Walking the path to success in law and science

Satyajit Mayor, Director, National Centre for Biological Sciences, Bengaluru   | Photo Credit: The Hindu

How did a mechanical engineering student from the Indian Institute of Technology-Bombay (IIT-B) who played cricket with Ravi Shastri in college become the Director of the National Centre for Biological Sciences, Bengaluru? And why did a young girl from Varanasi who topped her board exams in school eschew the obvious choice of medicine as a career?

In a session, ‘Careers in Science’, on the third and final day of the ‘The Hindu Career Counselling Digital Conclave’ on Sunday, Smita Jain, associate director (academia and government relations-India) at Cactus Communications, and Satyajit Mayor of NCBS, drew from their personal experiences to talk about opportunities in science beyond medicine and engineering.

Curiosity, confidence and courage

It takes curiosity, confidence and courage to embark on a journey — one that entails hard work and passion but will bring you joy and success, said Ms. Jain, who until recently was the executive director at IndiaBioscience, a non-profit science outreach platform that bridges gaps within life sciences.

“Your career is your responsibility. It’s not the responsibility of your parents, teachers or peers,” said Ms. Jain, who along with Prof. Mayor underscored the importance of the scope of interdisciplinary studies in science. “The mindset was that career paths are set in stone, and you move linearly from graduation and post graduation to a PhD, maybe a postdoc and then a researcher. There’s nothing wrong in this, but it’s not the only option.”

Ms. Jain’s career path is an example of this. After having decided not to do medicine as she was not comfortable in a hospital setting, she did her Ph.D in Cancer Biology from the IISc., but decided against going ahead with a postdoc. She urged students to network with people beyond their fields of interest, gain insight from professionals, take up internships and volunteer work to understand the ecosystem, and master the ‘elevator pitch’. This will hold students in good stead in an increasingly competitive world.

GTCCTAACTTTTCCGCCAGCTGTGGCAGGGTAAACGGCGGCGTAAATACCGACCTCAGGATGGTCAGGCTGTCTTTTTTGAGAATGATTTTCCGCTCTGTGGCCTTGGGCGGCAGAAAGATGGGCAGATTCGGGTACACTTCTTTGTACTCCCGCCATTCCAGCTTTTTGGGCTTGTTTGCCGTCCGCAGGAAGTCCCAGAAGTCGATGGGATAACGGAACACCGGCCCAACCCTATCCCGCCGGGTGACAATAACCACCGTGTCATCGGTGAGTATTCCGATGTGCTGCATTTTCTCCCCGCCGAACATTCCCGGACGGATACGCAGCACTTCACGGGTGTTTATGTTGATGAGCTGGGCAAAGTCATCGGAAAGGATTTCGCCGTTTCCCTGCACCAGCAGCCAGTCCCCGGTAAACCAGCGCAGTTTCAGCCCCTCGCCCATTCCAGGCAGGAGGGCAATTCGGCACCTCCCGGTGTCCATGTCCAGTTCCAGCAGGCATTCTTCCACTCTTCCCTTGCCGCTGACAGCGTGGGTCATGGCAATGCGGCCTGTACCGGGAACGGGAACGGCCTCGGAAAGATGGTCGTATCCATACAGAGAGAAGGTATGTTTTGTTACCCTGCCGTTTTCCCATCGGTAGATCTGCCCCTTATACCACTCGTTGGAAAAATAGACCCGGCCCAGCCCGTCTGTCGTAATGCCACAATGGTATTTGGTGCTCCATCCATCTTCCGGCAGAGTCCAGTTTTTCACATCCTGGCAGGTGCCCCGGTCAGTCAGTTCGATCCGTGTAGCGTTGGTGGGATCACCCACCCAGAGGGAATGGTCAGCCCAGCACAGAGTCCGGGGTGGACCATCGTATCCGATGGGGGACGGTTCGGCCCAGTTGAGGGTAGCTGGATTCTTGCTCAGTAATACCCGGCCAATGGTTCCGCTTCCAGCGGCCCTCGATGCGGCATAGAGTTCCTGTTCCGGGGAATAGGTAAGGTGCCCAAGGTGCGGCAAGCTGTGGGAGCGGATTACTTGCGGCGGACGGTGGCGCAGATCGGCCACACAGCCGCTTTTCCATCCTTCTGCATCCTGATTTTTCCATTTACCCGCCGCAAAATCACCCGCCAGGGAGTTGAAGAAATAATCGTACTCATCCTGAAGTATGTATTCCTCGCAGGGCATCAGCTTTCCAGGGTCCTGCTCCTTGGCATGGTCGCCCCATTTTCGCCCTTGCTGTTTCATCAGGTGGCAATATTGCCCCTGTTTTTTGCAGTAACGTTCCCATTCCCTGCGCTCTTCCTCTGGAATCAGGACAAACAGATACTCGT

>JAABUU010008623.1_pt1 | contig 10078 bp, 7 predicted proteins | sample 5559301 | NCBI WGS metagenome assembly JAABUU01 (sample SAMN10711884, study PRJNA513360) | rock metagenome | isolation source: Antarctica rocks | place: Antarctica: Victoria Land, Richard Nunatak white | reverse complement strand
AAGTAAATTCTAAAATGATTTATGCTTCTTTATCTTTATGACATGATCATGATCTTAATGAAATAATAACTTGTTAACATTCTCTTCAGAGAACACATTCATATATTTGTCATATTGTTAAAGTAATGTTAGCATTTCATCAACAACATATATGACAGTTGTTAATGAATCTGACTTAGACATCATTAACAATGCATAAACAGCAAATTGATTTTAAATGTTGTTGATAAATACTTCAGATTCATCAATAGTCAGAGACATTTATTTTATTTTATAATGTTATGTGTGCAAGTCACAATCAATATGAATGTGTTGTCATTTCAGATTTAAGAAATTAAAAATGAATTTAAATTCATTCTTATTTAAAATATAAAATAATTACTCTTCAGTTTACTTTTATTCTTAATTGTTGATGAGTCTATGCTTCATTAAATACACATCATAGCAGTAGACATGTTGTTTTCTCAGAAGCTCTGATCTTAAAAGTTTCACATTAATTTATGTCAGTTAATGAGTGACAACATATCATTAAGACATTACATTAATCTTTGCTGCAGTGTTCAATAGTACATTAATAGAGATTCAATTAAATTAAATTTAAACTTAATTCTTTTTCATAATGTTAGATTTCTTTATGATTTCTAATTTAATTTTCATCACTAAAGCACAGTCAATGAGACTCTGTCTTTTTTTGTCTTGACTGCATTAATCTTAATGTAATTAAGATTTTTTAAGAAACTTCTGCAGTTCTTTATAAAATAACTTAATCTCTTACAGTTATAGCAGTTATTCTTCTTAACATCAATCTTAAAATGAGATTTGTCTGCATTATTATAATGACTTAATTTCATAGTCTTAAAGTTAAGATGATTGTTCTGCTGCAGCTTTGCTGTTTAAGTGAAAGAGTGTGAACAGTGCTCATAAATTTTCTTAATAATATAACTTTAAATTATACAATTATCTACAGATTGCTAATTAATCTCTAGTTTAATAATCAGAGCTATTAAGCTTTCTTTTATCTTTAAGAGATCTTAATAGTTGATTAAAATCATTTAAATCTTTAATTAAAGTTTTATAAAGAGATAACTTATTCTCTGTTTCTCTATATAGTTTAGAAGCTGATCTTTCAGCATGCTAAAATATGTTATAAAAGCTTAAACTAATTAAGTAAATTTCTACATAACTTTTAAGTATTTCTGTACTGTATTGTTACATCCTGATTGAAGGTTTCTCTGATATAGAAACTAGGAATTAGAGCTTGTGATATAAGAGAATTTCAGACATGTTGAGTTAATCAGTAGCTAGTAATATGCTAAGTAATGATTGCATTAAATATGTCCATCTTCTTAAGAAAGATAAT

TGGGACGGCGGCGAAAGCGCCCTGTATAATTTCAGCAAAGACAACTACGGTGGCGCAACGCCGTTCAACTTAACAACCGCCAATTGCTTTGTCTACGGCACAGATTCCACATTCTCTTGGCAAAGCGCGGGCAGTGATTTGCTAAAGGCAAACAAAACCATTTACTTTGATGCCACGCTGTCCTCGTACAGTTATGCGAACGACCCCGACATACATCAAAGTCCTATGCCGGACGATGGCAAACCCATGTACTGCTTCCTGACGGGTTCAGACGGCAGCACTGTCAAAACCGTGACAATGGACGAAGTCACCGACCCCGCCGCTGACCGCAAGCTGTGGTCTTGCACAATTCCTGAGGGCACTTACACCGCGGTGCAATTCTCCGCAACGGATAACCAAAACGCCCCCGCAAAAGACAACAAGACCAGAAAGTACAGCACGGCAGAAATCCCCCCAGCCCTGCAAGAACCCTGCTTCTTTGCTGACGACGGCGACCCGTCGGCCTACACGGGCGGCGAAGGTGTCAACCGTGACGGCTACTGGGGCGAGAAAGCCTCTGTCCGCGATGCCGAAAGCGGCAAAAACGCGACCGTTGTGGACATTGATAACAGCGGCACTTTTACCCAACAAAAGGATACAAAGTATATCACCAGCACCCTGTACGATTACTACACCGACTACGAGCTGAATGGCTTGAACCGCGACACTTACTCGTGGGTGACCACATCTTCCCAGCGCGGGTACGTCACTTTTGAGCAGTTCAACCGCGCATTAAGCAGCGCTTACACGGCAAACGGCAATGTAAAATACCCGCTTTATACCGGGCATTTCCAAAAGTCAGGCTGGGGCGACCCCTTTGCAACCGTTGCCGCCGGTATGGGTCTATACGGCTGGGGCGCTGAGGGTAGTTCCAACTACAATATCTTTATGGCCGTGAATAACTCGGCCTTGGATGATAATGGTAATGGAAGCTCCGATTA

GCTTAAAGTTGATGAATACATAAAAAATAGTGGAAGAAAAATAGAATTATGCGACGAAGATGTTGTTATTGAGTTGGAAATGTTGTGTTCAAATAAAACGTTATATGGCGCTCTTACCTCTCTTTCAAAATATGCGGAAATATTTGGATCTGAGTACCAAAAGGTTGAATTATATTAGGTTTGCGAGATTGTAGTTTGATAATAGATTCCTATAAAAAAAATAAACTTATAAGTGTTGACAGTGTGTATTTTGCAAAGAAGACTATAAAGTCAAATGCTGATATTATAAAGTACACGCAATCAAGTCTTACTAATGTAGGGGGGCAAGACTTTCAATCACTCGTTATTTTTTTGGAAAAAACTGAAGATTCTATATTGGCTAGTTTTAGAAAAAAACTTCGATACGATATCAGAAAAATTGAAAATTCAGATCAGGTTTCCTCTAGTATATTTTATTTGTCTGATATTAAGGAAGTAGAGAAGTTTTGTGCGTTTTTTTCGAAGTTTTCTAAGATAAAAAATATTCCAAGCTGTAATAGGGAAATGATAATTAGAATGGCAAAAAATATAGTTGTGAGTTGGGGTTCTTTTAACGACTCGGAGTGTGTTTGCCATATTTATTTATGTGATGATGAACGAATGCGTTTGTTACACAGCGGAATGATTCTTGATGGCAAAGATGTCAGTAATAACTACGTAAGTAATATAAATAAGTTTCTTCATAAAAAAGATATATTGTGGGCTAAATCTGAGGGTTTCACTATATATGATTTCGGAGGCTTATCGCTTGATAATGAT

Constructive questioning

Dr. Mayor conveyed his passion for the discovery aspect of science. “Like art, science is at the pinnacle of human creativity. It is a way of thinking, a way of questioning constructively, never accepting dogma in any form,” he said, adding that it brings knowledge to different fields: law, administration, technology, etc.

If science provides answers to the fundamental questions of life, then law is the framework that governs all aspects of human activity.

“Law is a noble profession that will broaden your outlook, and give you a better understanding of global and national problems. All professions be it medicine, engineering or business are regulated by law,” said Suresh V. Nadagoudar, principal and chairman, University Law College, Bangalore University, in the first session of the day. He pointed out that many of our freedom fighters were graduates in law — Motilal Nehru, Jawaharalal Nehru, Mahatma Gandhi, Rajendra Prasad and the architect of our Constitution, Babasaheb Ambedkar, for instance.

He added that a career law will give people the opportunity to serve the people and society. “Law is one such profession where if you are competent and hard working, you can make a mark and serve those seeking justice. There is no substitution for hard work,” he said.

Law specialisations

Mr. Nadagoudar helped students understand the many areas of specialisation in the private and public sector. “Earlier there were only two specialisations, criminal and civil law. But that is no longer the case,” he said. Those who have studied engineering, business management, B.Com, etc. can take up specialisations, he said, citing patent, copyright, international law, and other areas such medicine, health, etc. He also guided students on how they can become prosecutors and judges.

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Printable version | Oct 27, 2021 4:21:34 PM |

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